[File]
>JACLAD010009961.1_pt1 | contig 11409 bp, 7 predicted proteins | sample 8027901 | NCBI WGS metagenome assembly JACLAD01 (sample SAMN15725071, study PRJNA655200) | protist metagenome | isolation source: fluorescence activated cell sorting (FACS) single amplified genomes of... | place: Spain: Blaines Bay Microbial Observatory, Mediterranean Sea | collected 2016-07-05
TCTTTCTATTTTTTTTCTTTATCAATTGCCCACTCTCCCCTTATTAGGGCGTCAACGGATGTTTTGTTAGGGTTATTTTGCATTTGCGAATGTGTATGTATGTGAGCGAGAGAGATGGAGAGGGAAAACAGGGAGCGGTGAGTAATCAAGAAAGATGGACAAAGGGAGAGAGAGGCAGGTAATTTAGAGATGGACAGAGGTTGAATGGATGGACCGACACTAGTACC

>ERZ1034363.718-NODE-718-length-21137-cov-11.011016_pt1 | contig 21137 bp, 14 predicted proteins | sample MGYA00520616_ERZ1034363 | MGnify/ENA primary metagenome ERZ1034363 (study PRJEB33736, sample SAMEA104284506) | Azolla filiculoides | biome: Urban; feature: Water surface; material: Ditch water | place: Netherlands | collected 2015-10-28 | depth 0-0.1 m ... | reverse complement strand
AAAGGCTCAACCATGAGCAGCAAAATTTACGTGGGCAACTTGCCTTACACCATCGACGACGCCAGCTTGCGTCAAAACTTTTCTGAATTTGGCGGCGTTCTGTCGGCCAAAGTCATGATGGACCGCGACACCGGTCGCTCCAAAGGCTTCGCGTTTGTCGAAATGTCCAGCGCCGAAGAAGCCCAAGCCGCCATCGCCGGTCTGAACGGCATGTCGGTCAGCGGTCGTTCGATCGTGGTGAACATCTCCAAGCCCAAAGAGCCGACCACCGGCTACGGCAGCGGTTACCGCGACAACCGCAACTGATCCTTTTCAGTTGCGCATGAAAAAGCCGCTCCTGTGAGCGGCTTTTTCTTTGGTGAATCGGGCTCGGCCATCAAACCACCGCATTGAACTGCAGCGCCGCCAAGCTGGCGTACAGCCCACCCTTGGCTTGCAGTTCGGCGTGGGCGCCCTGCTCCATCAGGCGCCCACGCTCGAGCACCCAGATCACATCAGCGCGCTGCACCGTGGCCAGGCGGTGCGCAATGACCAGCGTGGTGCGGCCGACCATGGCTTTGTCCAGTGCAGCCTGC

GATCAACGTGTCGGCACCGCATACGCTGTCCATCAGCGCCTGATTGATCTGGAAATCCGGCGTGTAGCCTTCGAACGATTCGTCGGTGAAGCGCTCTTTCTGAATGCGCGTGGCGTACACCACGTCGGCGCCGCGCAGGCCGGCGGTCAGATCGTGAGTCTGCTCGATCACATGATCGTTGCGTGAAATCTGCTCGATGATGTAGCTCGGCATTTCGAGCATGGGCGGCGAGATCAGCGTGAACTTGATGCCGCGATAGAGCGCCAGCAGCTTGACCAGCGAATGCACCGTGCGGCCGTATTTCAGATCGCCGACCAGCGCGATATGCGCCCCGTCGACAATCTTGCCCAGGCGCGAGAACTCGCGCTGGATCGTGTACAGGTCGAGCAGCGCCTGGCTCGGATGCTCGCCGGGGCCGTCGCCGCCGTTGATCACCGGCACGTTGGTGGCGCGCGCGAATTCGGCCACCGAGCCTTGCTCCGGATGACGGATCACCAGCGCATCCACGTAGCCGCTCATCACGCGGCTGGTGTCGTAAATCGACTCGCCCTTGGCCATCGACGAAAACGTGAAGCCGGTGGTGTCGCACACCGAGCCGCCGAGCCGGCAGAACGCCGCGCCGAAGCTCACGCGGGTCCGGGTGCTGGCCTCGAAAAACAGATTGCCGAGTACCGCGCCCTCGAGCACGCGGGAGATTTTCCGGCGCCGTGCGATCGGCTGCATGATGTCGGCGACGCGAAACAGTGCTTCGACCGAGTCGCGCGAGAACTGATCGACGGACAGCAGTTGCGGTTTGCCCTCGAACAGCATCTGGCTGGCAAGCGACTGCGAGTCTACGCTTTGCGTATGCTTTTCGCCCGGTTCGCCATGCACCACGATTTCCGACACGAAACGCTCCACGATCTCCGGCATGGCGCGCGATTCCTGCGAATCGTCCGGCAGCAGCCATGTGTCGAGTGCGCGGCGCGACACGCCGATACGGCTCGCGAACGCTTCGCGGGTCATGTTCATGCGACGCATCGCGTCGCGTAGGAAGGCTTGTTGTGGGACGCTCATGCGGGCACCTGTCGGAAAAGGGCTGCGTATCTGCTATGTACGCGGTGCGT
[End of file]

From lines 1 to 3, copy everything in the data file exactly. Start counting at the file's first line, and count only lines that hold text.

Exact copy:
>JACLAD010009961.1_pt1 | contig 11409 bp, 7 predicted proteins | sample 8027901 | NCBI WGS metagenome assembly JACLAD01 (sample SAMN15725071, study PRJNA655200) | protist metagenome | isolation source: fluorescence activated cell sorting (FACS) single amplified genomes of... | place: Spain: Blaines Bay Microbial Observatory, Mediterranean Sea | collected 2016-07-05
TCTTTCTATTTTTTTTCTTTATCAATTGCCCACTCTCCCCTTATTAGGGCGTCAACGGATGTTTTGTTAGGGTTATTTTGCATTTGCGAATGTGTATGTATGTGAGCGAGAGAGATGGAGAGGGAAAACAGGGAGCGGTGAGTAATCAAGAAAGATGGACAAAGGGAGAGAGAGGCAGGTAATTTAGAGATGGACAGAGGTTGAATGGATGGACCGACACTAGTACC

>ERZ1034363.718-NODE-718-length-21137-cov-11.011016_pt1 | contig 21137 bp, 14 predicted proteins | sample MGYA00520616_ERZ1034363 | MGnify/ENA primary metagenome ERZ1034363 (study PRJEB33736, sample SAMEA104284506) | Azolla filiculoides | biome: Urban; feature: Water surface; material: Ditch water | place: Netherlands | collected 2015-10-28 | depth 0-0.1 m ... | reverse complement strand